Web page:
Attention Marketers: ‘Targeting Hispanics’ Is Dumb, and Worse, It’s Ineffective

The best way to market to hispanics is to not market to hispanics.

(Photo: Nicholas Jones/Flickr)
(Photo: Nicholas Jones/Flickr)

I recently attended a small meeting with junior and senior executives from several multinational companies. The topic of the talk and workshop was about how to “effectively market to U.S. Hispanics.”

It was an interesting listen and after only thirty minutes, I think I arrived at a solution for them. Guys, I think I’ll save you millions. I’ll add my Venmo details in the comments if you want to kick me down some cash.

The best way to market to hispanics is to not market to hispanics.

Now, I’m well aware that this is an interesting proposition, especially coming from someone with Hispanic roots. The paradox isn’t lost on me.

My parents are Mexican immigrants from a small town in the state of Michoacan. Although I was born in America, I didn’t speak English until I was seven or eight.  That pretty much makes me the target demographic for the many brands’ campaigns.

But being Mexican is only a small part of who I am. I listen to Maná, but I’m fanatical about Little Brother. I grew up speaking Spanish but I also speak Portuguese. I read Noah Kagan’s blog and I listen to “The History of Rome” podcast. And being Mexican, had nothing to do with any of these interests.

My tastes are unique (just like everyone else’s) because I’m more influenced by my environment than I am of my ethnicity or race. Like Marc Ecko said, traditional demographics have it wrong.

“Indeed we all have our cultural identities, but today’s audiences defy being boxed into such constraining demographic buckets. Cultures are converging. People are more likely to organize over their interests than merely their demographic badging of race, sex or background would suggest.”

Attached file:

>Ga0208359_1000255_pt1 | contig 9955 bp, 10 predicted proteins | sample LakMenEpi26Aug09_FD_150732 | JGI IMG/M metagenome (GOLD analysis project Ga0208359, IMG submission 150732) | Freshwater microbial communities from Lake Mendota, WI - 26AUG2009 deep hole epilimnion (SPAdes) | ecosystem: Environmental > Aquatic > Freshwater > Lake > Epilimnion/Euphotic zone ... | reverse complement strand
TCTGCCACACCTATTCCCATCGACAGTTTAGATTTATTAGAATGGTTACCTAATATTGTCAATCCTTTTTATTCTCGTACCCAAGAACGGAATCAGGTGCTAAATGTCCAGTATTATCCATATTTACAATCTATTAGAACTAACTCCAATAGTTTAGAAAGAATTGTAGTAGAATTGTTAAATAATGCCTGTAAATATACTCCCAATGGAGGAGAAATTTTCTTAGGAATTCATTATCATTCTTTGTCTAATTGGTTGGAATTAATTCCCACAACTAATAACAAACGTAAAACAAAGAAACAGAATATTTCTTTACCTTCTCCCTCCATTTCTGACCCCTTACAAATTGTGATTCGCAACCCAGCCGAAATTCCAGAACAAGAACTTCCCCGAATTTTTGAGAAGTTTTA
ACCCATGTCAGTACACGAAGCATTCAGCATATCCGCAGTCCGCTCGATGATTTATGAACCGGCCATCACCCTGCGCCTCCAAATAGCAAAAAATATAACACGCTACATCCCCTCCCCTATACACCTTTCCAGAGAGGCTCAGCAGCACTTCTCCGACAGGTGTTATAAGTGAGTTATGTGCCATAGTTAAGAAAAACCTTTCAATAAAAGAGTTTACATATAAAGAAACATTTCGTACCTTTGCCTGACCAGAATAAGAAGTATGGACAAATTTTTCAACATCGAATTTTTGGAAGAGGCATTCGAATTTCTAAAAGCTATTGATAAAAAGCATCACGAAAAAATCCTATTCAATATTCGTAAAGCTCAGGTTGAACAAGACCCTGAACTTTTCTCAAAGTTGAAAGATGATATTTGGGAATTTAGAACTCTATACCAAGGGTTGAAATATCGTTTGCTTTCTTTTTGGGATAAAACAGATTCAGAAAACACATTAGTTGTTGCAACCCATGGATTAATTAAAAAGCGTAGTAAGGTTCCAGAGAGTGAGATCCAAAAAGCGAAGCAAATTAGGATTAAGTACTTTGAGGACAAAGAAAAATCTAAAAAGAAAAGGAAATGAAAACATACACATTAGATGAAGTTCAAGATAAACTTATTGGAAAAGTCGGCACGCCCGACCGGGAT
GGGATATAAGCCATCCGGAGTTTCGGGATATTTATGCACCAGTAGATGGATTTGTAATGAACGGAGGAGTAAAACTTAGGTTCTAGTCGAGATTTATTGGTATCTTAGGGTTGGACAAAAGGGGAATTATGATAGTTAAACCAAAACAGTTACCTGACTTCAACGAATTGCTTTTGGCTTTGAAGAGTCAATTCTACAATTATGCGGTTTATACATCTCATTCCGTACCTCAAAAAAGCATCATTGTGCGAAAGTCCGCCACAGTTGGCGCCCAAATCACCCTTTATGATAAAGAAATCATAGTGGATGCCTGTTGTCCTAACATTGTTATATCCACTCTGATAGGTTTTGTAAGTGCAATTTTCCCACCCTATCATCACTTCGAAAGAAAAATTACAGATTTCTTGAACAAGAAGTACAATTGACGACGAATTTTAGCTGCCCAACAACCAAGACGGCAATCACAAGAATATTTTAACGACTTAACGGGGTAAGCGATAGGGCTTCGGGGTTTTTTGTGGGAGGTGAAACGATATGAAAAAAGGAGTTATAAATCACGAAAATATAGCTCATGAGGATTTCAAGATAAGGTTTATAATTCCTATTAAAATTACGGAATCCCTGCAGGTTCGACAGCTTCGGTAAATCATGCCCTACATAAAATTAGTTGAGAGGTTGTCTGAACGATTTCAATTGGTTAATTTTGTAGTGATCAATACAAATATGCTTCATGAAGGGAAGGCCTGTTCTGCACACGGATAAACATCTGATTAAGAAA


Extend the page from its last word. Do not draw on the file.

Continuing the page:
The idea of Hispanic Marketing (or any “insert ethnicity here” Marketing) is ineffective and dumb. It implies that the large population acts and behaves in a similar way. But in reality a Mexican immigrant is more like an Indian Immigrant than a third generation Mexican-American. The worst part is that brands are very unaware of the disservice they’re doing to their bottom line.

No, I’m not offended when brands roll out advertising campaigns aimed at “capturing the Latino consumer”, rather I’m frustrated because that approach won’t work and doesn’t make sense. And if doesn’t make sense, it can’t make dollars.

I’m not here to chastise brands or to be outraged for the sake of being outraged. Rather I want to share my frustrations with said brands in a hope of reshaping their approach to marketing. Maybe these thoughts can help them in the long term. So no, I’m definitely not calling anyone racist and I’m certainly not clamoring for any Aztlan movement.

The problem with Hispanic marketing is Hispanic is such a broad term. Within the blanketed word exist immigrants, first generation Mexican-Americans, Venezuelan-Americans and probably (and mistakenly) fourth generation Brazilian-Americans. The people whom this term describes are as diverse and as broad as any other group of people with in the United States. Ethnicity isn’t a common denominator nor a good index of behavior.

The brilliant author and Nassim Nicholas Taleb notes that “…sex, social class and profession seem to be better predictors of behavior than nationality.” He uses the example that “a philosopher from Peru resembles a philosopher from Scotland more than a janitor from Peru.”

With behavior and demographics being the primary driver of purchasing decisions, why do brands spend so much time trying to reach Hispanics? My guess is that that because of the perceived notion of purchasing power.